This morning I appeared on The Leonard Lopate Show, which I have always enjoyed – both as a listener and as a guest. I was there to talk about my book, Denialism, and Mr. Lopate turned out to be vigorously opposed to my thesis – that Americans who reject the scientific method are causing harm to themselves and to the planet. He said on the air that he has a child who became seriously ill soon after having been vaccinated – and he remains unconvinced by the many studies (involving more than two million children) which have found no connection between vaccination and autism. As a father I can imagine nothing more distressing than watching a healthy child fall suddenly ill – without an explanation or a cure. But the argument that vaccines cause autism is not only dangerous, it is deadly. When we cling to personal beliefs – no matter how understandable they may be – in the face of overwhelming evidence to the contrary, we are in denial. And that denialism has profound consequences for society. Unfortunately, vaccination was not the only issue about which Mr. Lopate rejected scientific fact in favor of personal assumptions: his condemnation of genetically engineered food was another prominent example. He even tried to suggest that improvements in health and longevity were the cause of the population explosion in the developing world (which is literally the opposite of the truth: as a society becomes healther and better educated family size shrinks dramatically. It is one of the basic truths of demography.) Leonard Lopate is a terrific radio host and it was a fascinating conversation. It was also, I am sad to say, a textbook example of denialism in action (as are scores of the comments left on the show's web site by listeners.)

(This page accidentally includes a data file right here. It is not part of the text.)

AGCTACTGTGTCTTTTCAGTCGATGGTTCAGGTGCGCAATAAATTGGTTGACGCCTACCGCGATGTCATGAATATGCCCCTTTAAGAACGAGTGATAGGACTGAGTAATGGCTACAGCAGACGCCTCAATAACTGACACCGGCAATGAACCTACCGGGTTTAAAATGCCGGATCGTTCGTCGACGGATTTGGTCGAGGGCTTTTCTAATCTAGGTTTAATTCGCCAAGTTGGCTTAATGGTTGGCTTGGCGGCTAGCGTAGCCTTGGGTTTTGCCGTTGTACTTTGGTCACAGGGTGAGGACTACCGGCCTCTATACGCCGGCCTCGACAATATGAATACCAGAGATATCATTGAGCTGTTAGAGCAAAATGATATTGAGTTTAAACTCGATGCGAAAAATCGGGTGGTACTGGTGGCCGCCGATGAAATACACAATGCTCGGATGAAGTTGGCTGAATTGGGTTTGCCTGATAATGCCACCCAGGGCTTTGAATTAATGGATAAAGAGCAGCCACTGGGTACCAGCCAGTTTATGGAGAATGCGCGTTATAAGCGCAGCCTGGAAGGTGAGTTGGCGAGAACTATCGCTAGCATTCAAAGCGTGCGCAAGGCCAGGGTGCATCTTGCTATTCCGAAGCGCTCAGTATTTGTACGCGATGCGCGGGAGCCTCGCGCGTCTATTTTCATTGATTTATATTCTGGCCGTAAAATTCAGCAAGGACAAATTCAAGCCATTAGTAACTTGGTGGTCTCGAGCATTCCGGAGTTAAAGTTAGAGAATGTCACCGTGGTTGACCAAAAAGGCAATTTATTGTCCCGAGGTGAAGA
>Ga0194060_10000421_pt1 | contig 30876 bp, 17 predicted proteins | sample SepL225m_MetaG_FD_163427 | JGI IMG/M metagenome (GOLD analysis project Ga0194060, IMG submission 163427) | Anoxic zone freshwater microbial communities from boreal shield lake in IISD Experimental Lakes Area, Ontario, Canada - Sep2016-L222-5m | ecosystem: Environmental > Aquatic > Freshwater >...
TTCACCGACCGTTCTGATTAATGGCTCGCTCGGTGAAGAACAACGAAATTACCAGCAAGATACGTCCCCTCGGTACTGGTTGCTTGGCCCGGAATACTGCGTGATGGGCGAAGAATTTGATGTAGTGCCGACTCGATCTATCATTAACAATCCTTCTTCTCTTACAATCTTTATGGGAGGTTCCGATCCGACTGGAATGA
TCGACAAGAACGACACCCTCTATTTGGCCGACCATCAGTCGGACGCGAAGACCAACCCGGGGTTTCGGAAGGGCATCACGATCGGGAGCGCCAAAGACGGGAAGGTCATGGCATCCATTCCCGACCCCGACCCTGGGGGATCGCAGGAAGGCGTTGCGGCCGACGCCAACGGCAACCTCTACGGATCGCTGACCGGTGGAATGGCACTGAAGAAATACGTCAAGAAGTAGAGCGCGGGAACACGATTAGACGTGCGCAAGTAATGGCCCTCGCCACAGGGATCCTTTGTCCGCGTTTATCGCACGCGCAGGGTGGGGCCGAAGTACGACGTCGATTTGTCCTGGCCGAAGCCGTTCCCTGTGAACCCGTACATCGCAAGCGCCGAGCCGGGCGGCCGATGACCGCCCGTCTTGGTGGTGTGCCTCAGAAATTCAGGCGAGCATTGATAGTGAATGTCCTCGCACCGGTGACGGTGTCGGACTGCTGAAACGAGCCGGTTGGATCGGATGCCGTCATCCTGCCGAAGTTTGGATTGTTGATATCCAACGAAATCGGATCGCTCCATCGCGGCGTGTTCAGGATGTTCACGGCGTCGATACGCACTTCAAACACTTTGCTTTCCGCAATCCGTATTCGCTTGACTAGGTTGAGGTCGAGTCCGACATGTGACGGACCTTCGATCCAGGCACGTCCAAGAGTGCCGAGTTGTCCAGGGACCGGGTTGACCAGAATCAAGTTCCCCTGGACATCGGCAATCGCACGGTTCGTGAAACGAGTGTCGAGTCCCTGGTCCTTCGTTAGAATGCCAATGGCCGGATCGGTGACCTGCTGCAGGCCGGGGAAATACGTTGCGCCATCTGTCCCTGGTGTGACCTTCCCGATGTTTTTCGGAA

Tags: autism, biotechnology, denialism, genetically engineered food, organic food, vaccines
Tags: NPR, denialism, organic food, vaccines
At last count more than hundred people have posted comments about my interview this weekend with Scott Simon on NPR. Many of those responses have supported the assertions I make in "Denialism, " others have criticized me with great vigor and still others, it seems, would serve as examples of the problems of denialism the book attempts to describe. Issues like vaccination, the proper role of organic food in feeding the world, and the use of vitamins and supplements certainly do seem to get under people's skin.